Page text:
Given that organizational change efforts are often won or lost in the frontline employees, salespeople are constantly called on to perform in the face of change. Sometimes, sources external to the firm introduce change (e.g., competitor actions, market turbulence), but the primary source of change is a salesperson’s own organization (e.g., new products, updating technology, implementing strategy). Furthermore, although the purpose of introducing change is to obtain some performance benefit, there is often some combination of performance gain and performance loss that unfolds over time. So far, researchers have not examined this time-varying performance pattern during a period of organizational change, leaving managers with little guidance when they attempt to gauge the success or their change efforts. Unanswered questions include the following: (1) Should a manager worry about performance loss initially following the change? (2) Is there a relationship between the amount of performance loss a salesperson experiences in the short run and the amount of performance gain they experience in the long run? (3) Can determinants of salespeople’s adaptation to change be identified, and if so, (4) What can managers do to help the adaptation process?
This study examines the performance of 400 pharmaceutical sale representatives over an entire year before, during, and after the introduction of a disruptive new customer relationship management (CRM) system. The results indicate that the average salesperson displays an initial performance decline following an organizational change and that, though performance improves after the decline, it does not always exceed preintervention levels. The results also indicate that managers need not necessarily worry when a salesperson’s performance declines following a change, because a larger initial decline is associated with a larger increase in the long run. The key to identifying which salespeople adapt better to change lies in identifying salesperson attributes that have a shared meaning with the nature of the change. In the context of this article (learning a new technology), the authors find that salespeople’s goal orientations (i.e., how salespeople fundamentally view challenging situations) predict their performance over time. Specifically, those who are predisposed to approach a new challenge as an opportunity for personal development and skill mastery (i.e., people with a strong “learning orientation”) experience a deeper initial performance decline but a greater performance recovery over time. This occurs because these salespeople invest time early on to master the complicated performance-enhancing aspects of the CRM system and position themselves for success later. A manager interested in long-term performance should identify and encourage these salespeople. In contrast, salespeople who are predisposed to engage in shallow learning to economize their visible effort and maintain performance (i.e., people with a strong “performance orientation”) tend to experience less of an initial performance loss but are unable to reap a substantial performance gain in the long run. This occurs because their focus on current performance distracts them from investing the time required to master the new system. A manager can mitigate these negative effects by including change implementation behaviors into the definition of performance.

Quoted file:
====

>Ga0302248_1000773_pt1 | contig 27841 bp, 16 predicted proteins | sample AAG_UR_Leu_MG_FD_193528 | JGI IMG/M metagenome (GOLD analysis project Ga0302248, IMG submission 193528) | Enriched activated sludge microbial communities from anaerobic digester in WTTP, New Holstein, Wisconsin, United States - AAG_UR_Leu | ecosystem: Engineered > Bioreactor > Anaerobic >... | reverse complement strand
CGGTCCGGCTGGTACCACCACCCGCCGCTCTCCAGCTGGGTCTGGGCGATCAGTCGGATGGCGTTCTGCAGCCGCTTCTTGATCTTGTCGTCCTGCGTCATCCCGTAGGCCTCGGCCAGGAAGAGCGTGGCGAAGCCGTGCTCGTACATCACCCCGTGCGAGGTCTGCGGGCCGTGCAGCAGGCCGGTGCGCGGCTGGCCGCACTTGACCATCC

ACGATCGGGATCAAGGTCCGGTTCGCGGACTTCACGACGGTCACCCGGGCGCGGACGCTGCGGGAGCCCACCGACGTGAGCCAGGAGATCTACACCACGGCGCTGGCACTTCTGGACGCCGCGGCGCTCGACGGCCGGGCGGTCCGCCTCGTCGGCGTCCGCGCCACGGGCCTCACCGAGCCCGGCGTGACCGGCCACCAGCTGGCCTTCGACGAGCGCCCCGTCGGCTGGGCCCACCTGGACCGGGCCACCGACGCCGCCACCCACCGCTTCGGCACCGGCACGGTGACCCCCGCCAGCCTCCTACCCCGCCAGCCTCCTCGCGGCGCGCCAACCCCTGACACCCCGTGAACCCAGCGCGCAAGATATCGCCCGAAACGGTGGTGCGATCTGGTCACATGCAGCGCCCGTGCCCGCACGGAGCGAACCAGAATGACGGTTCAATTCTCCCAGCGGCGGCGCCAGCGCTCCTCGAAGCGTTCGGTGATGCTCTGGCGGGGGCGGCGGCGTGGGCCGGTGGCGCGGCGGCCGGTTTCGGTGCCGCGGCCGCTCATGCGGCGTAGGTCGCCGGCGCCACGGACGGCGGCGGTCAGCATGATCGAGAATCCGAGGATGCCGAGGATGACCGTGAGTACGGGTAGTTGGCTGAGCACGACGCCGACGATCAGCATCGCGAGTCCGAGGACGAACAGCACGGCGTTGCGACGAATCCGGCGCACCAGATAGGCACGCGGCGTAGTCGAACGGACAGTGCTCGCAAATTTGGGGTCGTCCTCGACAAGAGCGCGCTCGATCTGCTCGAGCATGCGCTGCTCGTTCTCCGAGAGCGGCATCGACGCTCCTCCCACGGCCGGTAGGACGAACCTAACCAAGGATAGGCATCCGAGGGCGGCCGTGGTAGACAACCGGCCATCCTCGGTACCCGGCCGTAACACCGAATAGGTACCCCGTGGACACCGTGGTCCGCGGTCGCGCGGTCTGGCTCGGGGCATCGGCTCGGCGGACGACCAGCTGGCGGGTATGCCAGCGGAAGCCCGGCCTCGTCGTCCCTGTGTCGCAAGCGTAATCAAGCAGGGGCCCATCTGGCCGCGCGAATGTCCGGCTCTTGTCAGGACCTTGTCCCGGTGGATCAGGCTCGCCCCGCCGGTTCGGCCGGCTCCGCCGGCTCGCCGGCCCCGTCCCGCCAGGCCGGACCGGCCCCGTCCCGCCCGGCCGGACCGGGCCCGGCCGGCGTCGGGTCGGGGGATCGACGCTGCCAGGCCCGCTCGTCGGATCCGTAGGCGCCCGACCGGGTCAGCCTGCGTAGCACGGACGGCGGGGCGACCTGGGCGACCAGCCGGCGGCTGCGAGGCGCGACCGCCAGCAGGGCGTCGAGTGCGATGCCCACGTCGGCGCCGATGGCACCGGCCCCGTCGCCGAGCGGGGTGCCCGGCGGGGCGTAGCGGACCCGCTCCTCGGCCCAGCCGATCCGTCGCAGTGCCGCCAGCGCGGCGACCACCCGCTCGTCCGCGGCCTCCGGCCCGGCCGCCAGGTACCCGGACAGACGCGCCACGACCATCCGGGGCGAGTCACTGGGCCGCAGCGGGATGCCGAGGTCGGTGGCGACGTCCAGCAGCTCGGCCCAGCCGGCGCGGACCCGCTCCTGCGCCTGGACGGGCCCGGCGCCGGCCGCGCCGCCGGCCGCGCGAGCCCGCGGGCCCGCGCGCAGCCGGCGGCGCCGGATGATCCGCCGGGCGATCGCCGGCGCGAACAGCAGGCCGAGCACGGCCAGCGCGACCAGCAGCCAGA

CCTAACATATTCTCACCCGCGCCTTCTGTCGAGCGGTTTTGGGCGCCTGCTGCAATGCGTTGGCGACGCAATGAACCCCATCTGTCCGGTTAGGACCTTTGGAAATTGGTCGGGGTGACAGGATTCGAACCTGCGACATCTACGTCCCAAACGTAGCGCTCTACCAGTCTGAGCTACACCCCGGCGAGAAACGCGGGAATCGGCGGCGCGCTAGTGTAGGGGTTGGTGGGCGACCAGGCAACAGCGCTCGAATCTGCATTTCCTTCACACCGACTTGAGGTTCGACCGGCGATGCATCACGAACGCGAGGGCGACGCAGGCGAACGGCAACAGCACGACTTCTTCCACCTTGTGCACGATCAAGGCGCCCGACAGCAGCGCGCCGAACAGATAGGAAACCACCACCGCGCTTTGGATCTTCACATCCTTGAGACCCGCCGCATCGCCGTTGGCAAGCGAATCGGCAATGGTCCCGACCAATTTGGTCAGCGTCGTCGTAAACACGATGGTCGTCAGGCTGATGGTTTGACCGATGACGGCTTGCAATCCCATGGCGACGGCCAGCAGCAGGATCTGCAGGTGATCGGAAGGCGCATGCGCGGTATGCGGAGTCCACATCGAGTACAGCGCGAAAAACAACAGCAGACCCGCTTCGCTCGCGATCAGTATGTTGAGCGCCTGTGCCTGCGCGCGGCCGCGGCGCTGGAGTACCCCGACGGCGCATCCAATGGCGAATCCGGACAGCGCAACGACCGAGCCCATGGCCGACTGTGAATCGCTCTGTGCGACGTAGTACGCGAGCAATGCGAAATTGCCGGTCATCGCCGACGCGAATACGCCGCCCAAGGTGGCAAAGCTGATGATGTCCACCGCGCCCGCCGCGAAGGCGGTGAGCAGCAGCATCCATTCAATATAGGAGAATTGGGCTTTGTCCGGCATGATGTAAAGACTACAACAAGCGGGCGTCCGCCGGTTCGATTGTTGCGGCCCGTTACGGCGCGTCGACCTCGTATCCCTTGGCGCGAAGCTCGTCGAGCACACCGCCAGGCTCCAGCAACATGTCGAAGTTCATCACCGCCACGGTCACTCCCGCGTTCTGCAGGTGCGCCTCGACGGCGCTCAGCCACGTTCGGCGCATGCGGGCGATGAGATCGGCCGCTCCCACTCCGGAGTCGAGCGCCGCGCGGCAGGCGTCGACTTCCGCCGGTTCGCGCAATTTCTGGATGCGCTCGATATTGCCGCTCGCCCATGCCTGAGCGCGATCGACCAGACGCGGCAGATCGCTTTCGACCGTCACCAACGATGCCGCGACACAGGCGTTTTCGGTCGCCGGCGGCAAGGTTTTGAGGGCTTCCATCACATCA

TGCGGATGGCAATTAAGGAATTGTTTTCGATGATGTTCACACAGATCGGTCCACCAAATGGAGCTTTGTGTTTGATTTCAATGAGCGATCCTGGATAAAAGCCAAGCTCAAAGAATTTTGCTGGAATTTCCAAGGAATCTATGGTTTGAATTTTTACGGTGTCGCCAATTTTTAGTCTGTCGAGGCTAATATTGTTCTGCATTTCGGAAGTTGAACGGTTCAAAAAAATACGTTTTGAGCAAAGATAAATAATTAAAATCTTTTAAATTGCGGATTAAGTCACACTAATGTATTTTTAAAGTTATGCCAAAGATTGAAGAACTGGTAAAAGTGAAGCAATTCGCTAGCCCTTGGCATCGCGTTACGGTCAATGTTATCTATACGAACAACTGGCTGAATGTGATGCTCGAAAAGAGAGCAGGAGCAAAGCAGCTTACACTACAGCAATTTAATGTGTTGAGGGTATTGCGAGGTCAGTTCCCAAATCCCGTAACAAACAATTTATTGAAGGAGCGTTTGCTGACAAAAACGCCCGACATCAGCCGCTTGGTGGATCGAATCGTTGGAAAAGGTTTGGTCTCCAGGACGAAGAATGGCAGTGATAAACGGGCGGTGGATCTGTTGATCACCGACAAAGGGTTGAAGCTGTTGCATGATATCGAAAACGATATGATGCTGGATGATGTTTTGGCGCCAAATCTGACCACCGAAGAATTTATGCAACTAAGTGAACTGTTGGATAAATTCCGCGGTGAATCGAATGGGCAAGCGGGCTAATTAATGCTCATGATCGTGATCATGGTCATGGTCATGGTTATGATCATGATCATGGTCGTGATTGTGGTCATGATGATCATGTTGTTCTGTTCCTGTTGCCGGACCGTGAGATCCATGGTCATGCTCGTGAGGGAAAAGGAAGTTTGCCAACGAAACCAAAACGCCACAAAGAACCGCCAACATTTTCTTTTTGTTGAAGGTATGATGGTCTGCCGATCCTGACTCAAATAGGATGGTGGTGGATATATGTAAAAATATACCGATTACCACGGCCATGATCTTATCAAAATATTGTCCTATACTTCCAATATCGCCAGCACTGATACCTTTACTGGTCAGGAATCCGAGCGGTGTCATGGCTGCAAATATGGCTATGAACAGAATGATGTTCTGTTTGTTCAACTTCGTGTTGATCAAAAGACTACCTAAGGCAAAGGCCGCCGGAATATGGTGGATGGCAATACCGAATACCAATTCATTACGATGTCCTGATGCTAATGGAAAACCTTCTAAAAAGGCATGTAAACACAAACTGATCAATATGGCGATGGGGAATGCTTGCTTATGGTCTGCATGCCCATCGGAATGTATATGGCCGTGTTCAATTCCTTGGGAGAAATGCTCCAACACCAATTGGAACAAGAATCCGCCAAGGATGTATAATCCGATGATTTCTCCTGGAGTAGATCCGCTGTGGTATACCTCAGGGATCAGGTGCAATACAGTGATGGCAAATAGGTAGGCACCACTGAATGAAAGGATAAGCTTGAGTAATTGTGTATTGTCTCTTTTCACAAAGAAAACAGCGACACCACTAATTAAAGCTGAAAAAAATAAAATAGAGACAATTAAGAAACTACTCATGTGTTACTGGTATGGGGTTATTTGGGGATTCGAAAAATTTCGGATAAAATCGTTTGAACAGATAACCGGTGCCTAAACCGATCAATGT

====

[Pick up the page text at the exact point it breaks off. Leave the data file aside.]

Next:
Michael Ahearne (PhD, Indiana University) is Professor of Marketing and Executive Director of the Sales Excellence Institute. Mike’s research examines factors influencing the performance of salespeople, sales teams, and sales organizations. Mike is a coauthor on one of the leading professional selling textbooks, Selling Today: Creating Customer Value. The book has been translated into numerous languages and is currently used to teach professional selling in more than 30 countries. He has published in Journal of Marketing, Journal of Marketing Research, Management Science, Journal of Applied Psychology, as well as several other journals.
Son K. Lam (PhD, University of Houston) is Assistant Professor of Marketing in the Terry College of Business at the University of Georgia. His current research focuses on salesperson behavior and performance. Son also conducts research on corporate identity and organizational identification in the context of internal marketing and customer–brand relationship. Son’s work on sales management, internal marketing, and the service profit chain has appeared in Journal of Marketing Research, Journal of Marketing, and Journal of Retailing.
John E. Mathieu (PhD, Old Dominion University) is Professor of Management and the Department Head of Management at the University of Connecticut. He also holds the Cizik Chair in Management at University of Connecticut. His primary areas of interest include models of training effectiveness, team and multiteam processes, and cross-level models of organizational behavior. He has conducted work with several Fortune 500 companies, the armed services, various federal and state agencies, and numerous public and private organizations. He is a fellow of both the American Psychological Association and the Society for Industrial/Organizational Psychology. He serves on numerous editorial boards and has guest edited special volumes of top-level journals.
Willy Bolander is a doctoral candidate at the University of Houston. His current research focuses on personal selling and sales management. Specifically, he is interested in the performance of people in sales teams and how salespeople react and adapt during organizational change implementation.
Journal of Marketing, Volume 74, Number 3, May 2010
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